Democracy’s failing light

Published: Mon, 07/23/2012 - 09:39 Updated: Mon, 07/23/2012 - 10:53

Book: A Fractured Freedom: Chronicals of India's Margin
Author: Harsh Mander
Publisher: Three Essays Collective
Pages: 496
Price: Rs.500
Year: 2012

Once the big retail chains enter, suicide might well be the only option left for those who sell vegetables on the streets, besides others like hawkers, roadside vendors and kabariwallahs

Sadiq Naqvi Delhi

 

The SIT might have left no stone unturned to give a clean chit to Narendra Modi, but the mass brutalisation he unleashed in what is famously referred to as ‘Hindutva’s Lab’ has left thousands of  wounds festering, human lives ravaged, scores of households and hearts devastated. That justice will ever arrive for survivors like Zakia Jafri whose husband, Ehsan Jafri, was hacked and burnt alive along with several others, or Bibi Khatoon, whose three sons were rounded up and put in jail for years, and that the fanatic criminals, rapists and mass murderers will be brought to book, remains uncertain even as the Sangh Parivar continues its vitriolic agenda, including repositioning Modi as the ‘Superman of Gujarat’.

The fact that Harsh Mander sees the 2004 mandate to the UPA as good tidings for a country battered by the Hindutva onslaught clearly reflects the limitations of Indian democracy. There is little choice the voters have between the two evils, the fundamentalist BJP and the more sophisticated but equally dangerous Congress. This becomes clear as one turns the pages of this bulky, heartfelt, meticulously documented book, chronicling one horror story after another. Stories which justify the title of the book: coming from the margins, abhorred by the mainstream corporate media.

 

If the Modi-led BJP government presided over the state-sponsored genocide of Muslims in Gujarat in 2002, it was the Congress which killed and devastated Sikh families in Delhi in 1984. The debris of hate politics and mindless bloodletting can still be seen, as the book records, in the West Delhi colonies of Tilak Vihar and Tilak Nagar, where scores have resorted to drugs or gone mad out of grief and trauma; some have committed suicide.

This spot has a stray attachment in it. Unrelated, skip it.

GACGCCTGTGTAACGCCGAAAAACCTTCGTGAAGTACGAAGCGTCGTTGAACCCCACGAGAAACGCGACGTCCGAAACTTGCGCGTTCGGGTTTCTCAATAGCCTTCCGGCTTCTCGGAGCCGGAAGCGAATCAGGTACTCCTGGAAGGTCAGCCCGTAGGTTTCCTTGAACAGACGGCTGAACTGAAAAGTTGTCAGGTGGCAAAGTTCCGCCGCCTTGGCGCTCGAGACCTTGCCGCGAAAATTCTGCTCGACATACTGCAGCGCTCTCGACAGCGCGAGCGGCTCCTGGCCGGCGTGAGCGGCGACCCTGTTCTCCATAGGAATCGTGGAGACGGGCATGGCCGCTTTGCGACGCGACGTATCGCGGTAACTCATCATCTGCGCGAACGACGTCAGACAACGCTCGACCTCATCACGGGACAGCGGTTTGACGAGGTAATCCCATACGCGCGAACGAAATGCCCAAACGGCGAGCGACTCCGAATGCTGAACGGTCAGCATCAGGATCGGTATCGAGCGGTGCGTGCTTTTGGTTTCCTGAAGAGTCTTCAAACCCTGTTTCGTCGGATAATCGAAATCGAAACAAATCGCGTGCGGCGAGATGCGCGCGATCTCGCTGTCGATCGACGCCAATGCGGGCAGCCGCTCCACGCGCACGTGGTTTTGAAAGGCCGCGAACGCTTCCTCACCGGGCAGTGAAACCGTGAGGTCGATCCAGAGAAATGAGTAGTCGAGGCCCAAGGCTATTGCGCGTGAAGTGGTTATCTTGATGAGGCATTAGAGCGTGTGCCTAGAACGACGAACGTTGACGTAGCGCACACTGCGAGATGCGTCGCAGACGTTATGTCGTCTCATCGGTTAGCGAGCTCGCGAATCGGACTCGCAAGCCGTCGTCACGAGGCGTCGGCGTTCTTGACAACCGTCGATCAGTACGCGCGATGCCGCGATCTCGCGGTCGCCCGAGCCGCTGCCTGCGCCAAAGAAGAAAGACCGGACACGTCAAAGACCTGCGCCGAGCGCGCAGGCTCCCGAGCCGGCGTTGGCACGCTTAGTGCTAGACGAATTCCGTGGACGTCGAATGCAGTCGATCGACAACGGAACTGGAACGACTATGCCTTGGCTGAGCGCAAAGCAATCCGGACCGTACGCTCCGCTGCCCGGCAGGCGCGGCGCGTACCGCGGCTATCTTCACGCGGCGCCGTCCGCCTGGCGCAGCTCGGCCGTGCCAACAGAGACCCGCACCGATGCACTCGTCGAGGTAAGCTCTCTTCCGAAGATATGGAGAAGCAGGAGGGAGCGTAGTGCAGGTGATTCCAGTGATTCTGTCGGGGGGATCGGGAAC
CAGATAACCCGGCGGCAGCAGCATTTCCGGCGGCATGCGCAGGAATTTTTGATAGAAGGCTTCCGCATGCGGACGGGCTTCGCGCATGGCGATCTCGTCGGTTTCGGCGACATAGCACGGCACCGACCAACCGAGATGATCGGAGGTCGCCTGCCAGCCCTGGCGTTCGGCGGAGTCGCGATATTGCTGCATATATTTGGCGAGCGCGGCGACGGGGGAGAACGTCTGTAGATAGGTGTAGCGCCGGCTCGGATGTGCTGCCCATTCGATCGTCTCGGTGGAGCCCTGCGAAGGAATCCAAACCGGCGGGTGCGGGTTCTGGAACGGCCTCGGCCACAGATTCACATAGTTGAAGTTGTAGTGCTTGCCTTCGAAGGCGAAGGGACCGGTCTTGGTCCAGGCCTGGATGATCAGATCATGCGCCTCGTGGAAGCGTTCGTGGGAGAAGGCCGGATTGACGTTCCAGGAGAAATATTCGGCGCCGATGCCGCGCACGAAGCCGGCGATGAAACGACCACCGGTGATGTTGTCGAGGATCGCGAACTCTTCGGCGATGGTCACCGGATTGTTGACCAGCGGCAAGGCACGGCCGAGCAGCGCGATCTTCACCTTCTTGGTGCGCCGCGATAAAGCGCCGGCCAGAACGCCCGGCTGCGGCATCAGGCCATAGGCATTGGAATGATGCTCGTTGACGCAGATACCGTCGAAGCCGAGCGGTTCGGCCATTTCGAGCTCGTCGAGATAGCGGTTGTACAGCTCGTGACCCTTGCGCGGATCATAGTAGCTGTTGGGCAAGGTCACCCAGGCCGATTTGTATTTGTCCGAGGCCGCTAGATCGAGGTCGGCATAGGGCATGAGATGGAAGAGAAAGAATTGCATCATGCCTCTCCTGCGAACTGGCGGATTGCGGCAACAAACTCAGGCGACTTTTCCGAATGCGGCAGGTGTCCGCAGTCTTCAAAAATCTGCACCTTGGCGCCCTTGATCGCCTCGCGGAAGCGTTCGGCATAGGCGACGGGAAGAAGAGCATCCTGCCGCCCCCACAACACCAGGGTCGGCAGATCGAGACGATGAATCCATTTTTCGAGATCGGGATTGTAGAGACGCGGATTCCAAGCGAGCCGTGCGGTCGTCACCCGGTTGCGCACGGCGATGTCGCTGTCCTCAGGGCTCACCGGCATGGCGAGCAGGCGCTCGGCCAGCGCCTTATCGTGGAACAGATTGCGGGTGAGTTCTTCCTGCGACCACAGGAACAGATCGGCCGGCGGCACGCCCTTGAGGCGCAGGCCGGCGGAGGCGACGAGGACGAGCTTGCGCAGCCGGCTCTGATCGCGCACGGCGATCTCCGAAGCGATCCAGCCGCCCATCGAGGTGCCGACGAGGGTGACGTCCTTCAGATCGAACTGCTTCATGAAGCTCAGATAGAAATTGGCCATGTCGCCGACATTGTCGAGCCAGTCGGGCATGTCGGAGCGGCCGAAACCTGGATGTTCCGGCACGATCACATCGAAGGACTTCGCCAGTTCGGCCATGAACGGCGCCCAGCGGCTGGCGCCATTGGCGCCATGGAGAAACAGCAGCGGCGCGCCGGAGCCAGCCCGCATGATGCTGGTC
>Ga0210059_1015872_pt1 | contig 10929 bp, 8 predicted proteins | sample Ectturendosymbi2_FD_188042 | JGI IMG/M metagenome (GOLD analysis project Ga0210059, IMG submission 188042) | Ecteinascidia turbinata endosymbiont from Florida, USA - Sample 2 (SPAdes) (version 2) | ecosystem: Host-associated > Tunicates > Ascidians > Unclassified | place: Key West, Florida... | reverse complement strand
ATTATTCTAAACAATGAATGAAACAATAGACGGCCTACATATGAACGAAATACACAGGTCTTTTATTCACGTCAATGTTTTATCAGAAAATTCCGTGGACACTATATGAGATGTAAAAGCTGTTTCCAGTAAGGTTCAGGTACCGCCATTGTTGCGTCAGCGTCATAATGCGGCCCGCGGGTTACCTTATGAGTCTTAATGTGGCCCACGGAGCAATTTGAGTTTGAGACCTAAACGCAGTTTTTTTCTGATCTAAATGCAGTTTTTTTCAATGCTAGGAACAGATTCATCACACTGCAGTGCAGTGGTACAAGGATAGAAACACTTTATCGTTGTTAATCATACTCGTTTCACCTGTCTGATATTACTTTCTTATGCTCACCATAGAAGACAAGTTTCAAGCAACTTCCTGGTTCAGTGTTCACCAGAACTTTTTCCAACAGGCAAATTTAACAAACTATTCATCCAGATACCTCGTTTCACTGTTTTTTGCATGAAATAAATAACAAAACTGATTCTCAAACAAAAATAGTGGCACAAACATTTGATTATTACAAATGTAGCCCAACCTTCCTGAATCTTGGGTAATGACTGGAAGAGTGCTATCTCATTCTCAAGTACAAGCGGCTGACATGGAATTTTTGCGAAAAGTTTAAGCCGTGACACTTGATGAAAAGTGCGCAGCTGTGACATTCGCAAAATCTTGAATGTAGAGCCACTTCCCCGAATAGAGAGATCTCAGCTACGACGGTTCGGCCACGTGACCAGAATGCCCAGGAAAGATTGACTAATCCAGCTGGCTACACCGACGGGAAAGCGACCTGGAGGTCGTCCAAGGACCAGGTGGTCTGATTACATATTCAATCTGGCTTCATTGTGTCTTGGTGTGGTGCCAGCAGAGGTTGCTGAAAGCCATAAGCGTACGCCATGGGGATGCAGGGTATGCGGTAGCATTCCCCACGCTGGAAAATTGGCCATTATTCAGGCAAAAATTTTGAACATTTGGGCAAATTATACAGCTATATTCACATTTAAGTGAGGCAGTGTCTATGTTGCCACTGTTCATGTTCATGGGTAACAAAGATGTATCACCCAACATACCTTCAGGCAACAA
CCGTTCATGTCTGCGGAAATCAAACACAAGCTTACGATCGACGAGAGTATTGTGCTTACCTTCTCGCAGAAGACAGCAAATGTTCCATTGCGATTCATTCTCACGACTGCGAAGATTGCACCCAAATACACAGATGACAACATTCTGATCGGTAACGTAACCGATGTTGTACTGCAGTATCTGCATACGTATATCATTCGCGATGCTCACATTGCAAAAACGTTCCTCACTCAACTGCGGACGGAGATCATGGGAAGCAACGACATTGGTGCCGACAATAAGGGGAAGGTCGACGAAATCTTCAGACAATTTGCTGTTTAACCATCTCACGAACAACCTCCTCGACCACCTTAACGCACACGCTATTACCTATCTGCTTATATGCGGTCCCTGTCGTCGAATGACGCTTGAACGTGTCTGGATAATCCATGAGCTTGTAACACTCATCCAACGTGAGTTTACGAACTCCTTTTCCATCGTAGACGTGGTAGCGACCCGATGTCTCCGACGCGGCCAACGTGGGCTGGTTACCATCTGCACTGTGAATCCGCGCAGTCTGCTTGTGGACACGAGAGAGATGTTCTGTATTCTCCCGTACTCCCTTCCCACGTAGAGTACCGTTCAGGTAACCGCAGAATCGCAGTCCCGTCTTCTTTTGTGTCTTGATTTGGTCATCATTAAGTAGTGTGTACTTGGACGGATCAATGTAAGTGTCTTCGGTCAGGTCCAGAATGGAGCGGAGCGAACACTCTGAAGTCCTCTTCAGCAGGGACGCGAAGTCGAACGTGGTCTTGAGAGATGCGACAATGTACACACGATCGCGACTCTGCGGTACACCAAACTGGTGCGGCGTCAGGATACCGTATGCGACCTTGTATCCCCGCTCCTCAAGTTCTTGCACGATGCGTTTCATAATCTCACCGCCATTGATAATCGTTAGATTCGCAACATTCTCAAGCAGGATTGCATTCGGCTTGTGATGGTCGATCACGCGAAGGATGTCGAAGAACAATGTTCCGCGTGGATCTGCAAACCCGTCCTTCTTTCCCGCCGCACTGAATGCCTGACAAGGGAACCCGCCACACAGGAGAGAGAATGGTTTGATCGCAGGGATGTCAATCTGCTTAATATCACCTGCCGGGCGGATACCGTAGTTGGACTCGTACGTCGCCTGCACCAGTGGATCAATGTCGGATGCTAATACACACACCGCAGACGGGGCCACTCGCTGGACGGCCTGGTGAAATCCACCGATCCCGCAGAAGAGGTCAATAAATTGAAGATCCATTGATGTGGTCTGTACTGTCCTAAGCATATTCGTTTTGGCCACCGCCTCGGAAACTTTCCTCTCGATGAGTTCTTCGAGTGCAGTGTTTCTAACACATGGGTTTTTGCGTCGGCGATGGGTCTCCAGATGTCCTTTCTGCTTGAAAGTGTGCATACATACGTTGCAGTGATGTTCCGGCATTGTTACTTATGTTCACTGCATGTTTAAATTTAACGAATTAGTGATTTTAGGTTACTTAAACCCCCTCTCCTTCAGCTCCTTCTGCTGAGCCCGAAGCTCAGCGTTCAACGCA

Even in the post-2004 scenario, there is little to suggest that the UPA, which was catapulted to power not once but twice in succession, has done its bit for the vast swathe of impoverished and disfranchised people. Be it the Muslim youth who have been systematically targetted as terrorists, tortured, jailed, even killed in cold blood as in Batla House (widely perceived to be a fake encounter); or anti-nuclear protestors who are hounded and assaulted in Jaitapur and Koodankulam; the brutish manner in which security forces operate with impunity in Kashmir (check the murder and torture cases by Avtar Singh), or thousands of indigenous people in the many land struggles stalked by displacement —  the State has been unilateral in muffling all forms of dissent and voices
of protest.

 

Undoubtedly, the plight of many Indians in starving villages improved when, under pressure from popular campaigns, the government was compelled to dole out policies like the MGNREGS or loan waivers for farmers. But the harsh reality is that farmers like Kusara Mallagaud still consume pesticide. Malnourishment stalks the landscape. Manual scavenging still exists, despite the rhetoric. 

 

The government continues to oppose subsidies for the poor with the alibi that it will slow down the hyped growth rate benefitting the rich coterie of corporates —  a classic case of crony capitalism. The intentions are manifest in the debate on poverty line and the demand for FDI in retail and other sectors which would ultimately ravage the unorganised sector. Once the big retail chains enter, suicide might well be the only option left for those who sell vegetables on the streets, besides others like hawkers, roadside vendors and kabariwallahs.

 The recent campaign against corruption led by Anna Hazare, tacitly backed by the Sangh Parivar and BJP —  which Mander criticised sharply —  came as a grim reminder of manufactured media consent; it also showed us how non-violent struggles are crushed or ignored since they are obviously not backed by corporate interests and big media houses.

The book is a sensitive documentation of stories from the ground that showcases how the UPA wasted its mandate. Indeed, while Mander still sees hope in this democracy, I would rather go with what Arundhati Roy calls ‘democracy’s failing light’.

 

 

Once the big retail chains enter, suicide might well be the only option left for those who sell vegetables on the streets, besides others like hawkers, roadside vendors and kabariwallahs
Sadiq Naqvi Delhi

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